Apple has sued Israel-based NSO Group for state-sponsored surveillance, and now Israel has limited the number of countries that can buy the hacking and surveillance tools from the region.
According to reports, Israel has come down stringently on the local companies that are authorized to sell cybersecurity tools and pruned the list from 102 to 37 countries.
With the NSO group legal row becoming muddier, the Israel Ministry of Defense has clipped 65 countries from the current cyber export list where sales of hacking and surveillance tools were allowed. Western European countries, Canada, and the U.S. form a part of the updated restricted regions list.
#Exclusive: Israel defense ministry slashes cyber export list, drops Saudi Arabia, UAE.
The Ministry of Defense has reduced the number of countries approved for export of cyber tools by Israeli companies from 102 to 37.https://t.co/me3RcbEIv1
— CTech (@Calcalistech) November 25, 2021
“The new list will significantly complicate matters for Israeli cybersecurity companies, especially those selling offensive cyber tools, to operate in countries with totalitarian regimes or with a record of violating human rights. The Israeli cybersecurity sector currently generates $10 billion in annual revenue, with offensive cyber believed to be responsible for 10% of those sales. Some 13% of all cybersecurity companies operate from Israel, with 29% of all investments in the sector being directed to Israeli companies,” reports suggest.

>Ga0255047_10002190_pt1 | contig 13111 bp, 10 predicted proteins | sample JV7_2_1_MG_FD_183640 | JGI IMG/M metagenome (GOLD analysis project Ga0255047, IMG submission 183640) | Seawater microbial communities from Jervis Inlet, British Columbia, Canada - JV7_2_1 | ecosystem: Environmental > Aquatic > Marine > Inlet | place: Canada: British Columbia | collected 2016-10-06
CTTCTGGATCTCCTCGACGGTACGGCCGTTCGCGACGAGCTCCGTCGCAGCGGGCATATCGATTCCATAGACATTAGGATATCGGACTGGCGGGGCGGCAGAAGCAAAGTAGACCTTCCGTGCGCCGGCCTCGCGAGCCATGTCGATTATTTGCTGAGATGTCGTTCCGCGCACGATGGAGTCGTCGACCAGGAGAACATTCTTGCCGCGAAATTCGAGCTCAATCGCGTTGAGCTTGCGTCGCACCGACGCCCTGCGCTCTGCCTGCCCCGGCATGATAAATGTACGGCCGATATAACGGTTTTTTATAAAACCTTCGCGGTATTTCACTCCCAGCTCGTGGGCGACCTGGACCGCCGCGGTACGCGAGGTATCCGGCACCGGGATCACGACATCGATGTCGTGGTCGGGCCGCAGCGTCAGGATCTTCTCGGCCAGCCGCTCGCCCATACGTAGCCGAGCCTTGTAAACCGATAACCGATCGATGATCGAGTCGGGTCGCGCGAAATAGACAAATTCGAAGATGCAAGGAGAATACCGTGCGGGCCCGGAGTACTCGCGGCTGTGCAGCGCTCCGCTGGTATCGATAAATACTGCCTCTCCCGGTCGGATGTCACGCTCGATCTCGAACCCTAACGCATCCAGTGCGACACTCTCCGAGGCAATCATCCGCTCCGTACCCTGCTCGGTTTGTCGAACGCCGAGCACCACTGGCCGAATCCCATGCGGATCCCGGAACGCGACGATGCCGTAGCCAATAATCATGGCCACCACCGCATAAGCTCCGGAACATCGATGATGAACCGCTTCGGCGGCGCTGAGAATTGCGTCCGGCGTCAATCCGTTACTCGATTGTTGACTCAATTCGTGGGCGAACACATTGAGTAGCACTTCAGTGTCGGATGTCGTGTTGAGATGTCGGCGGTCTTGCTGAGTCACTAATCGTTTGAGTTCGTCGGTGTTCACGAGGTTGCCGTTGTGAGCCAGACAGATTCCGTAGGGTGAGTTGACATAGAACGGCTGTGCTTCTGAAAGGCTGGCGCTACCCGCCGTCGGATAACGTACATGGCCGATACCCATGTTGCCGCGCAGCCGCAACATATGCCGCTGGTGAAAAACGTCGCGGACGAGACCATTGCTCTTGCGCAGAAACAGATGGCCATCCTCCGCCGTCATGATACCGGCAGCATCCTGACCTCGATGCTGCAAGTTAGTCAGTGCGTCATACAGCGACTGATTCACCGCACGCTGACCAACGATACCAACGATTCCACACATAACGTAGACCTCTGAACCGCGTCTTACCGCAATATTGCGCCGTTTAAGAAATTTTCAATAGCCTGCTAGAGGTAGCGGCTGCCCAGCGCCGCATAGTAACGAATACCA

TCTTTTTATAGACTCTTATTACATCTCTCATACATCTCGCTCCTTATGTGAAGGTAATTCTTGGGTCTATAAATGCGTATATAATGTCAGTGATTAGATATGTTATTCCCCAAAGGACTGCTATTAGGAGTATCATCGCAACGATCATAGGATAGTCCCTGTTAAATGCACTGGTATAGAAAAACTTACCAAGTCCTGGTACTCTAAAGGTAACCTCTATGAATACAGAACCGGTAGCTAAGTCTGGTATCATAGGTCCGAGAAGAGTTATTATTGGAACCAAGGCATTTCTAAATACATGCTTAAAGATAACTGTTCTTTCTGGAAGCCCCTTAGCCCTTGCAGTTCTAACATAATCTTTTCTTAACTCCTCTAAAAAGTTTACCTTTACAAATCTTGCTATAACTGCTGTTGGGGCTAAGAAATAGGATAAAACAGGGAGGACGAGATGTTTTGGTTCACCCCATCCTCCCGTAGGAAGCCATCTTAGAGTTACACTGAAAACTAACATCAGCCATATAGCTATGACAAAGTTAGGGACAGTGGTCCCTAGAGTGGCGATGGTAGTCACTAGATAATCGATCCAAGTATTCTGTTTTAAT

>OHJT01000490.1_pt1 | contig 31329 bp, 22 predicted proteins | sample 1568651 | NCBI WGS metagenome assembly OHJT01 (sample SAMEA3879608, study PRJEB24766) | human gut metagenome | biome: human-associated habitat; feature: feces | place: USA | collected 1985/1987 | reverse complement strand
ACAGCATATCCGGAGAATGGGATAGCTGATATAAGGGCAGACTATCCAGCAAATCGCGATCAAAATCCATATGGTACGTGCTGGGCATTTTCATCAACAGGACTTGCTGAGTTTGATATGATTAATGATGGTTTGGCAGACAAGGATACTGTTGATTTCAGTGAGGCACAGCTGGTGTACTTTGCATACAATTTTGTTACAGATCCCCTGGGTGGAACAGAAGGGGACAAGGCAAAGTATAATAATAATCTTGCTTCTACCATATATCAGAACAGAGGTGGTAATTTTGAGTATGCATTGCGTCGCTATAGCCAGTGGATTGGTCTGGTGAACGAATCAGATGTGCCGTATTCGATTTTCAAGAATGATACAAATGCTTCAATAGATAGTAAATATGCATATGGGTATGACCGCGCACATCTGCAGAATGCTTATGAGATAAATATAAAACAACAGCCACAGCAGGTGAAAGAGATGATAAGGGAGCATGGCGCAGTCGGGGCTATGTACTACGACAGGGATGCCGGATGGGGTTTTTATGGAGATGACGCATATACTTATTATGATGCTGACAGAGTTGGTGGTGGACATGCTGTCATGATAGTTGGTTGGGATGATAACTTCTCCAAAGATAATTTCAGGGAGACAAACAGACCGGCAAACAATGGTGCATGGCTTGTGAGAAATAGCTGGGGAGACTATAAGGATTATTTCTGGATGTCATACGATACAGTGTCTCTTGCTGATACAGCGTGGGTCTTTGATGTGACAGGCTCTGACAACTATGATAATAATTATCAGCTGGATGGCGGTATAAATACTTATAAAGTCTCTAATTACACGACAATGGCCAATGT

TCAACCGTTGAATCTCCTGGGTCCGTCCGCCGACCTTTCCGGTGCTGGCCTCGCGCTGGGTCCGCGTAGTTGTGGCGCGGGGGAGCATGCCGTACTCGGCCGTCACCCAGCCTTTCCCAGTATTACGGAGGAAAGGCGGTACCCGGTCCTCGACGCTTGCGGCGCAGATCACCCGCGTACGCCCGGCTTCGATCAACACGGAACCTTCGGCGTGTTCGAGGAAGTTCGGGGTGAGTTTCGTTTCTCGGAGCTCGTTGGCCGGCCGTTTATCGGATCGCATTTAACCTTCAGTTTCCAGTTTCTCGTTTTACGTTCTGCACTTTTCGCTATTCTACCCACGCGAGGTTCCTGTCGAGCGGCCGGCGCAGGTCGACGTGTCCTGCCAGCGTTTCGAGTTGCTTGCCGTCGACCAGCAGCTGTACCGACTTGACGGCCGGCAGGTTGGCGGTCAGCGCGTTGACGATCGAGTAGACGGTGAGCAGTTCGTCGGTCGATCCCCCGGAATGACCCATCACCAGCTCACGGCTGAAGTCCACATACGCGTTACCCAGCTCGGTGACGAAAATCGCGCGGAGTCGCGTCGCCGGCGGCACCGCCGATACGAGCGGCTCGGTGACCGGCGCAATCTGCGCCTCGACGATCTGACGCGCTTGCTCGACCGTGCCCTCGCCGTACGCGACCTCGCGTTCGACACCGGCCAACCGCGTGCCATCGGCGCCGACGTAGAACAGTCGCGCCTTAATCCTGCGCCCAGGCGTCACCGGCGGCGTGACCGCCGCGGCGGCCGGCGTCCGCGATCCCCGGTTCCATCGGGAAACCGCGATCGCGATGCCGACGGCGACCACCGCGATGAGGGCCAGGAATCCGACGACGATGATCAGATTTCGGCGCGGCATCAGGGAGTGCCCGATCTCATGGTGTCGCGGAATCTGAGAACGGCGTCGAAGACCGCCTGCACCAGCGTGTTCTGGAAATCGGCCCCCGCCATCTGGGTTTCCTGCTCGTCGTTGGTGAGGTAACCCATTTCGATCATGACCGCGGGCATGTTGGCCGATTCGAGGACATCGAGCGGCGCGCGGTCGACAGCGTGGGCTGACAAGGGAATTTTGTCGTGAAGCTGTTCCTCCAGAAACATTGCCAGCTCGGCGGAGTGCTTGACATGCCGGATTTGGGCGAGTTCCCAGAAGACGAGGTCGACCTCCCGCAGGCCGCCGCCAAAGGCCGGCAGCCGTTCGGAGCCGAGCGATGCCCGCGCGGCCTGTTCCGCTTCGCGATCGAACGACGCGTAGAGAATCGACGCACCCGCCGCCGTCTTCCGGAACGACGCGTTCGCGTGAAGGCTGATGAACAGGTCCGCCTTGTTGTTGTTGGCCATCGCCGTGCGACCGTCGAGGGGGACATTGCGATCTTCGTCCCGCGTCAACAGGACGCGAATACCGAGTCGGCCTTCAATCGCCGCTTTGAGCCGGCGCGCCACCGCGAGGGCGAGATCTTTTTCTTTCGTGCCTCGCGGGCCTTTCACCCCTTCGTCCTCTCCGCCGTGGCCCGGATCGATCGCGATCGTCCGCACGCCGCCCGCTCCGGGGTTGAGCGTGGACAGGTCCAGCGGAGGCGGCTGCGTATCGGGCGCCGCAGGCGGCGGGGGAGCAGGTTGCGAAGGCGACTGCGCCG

In October 2021, the Commerce Department’s Bureau of Industry and Security (BIS) in the U.S. had announced new policies to control the export of cybersecurity items to regions with despotic practices. Russia and China are the more popular names that are associated with such authoritarian practices.
These cybersecurity tools warrant control because these tools could be used for surveillance, espionage, or other actions that disrupt, deny, or degrade the network or devices on it.
Atlantic Council, an American research group on international affairs, in its report on proliferation of surveillance technology, expressed, “While offensive cyber capabilities are helpful for law enforcement and border protection, the dual-use nature of many of these capabilities provides opportunity for malicious employment as well, especially when the capabilities are sold to authoritarian actors. Israeli NSO Group/Q Cyber has achieved much unwanted notoriety for its Pegasus spyware, which provides authoritarian governments around the world the capability to spy on journalists, political opposition, and activists. Beyond human-rights violations, cyber capabilities sold to even regional partners of the United States and NATO may be used against the United States and NATO in the future.”
Nexa Technologies, a french firm, sold cyber surveillance material to the Egyptian government who used that material to track down political opponents and commit grave human rights violations. #corporateaccountability #torture #HumanRightsViolations https://t.co/FeVNt5eHeo
— ᴄᴏʀᴘᴏʀᴀᴛᴇ ᴄʀɪᴍᴇ ɪɴꜰᴏʀᴍᴀᴛɪᴏɴ ʜᴜʙ (𝗖𝗖𝗜𝗛) (@CCIH_Global) November 29, 2021
Surveillance and espionage for national security have donned a new mask and taken the form of malicious intrusion. With countries banning the use of security tools and limiting cross regional exchange of cyber surveillance services due to abuse, we can expect that despotic or totalitarian regimes will be discouraged and not be allowed to resort to cyber espionage for their personal gains.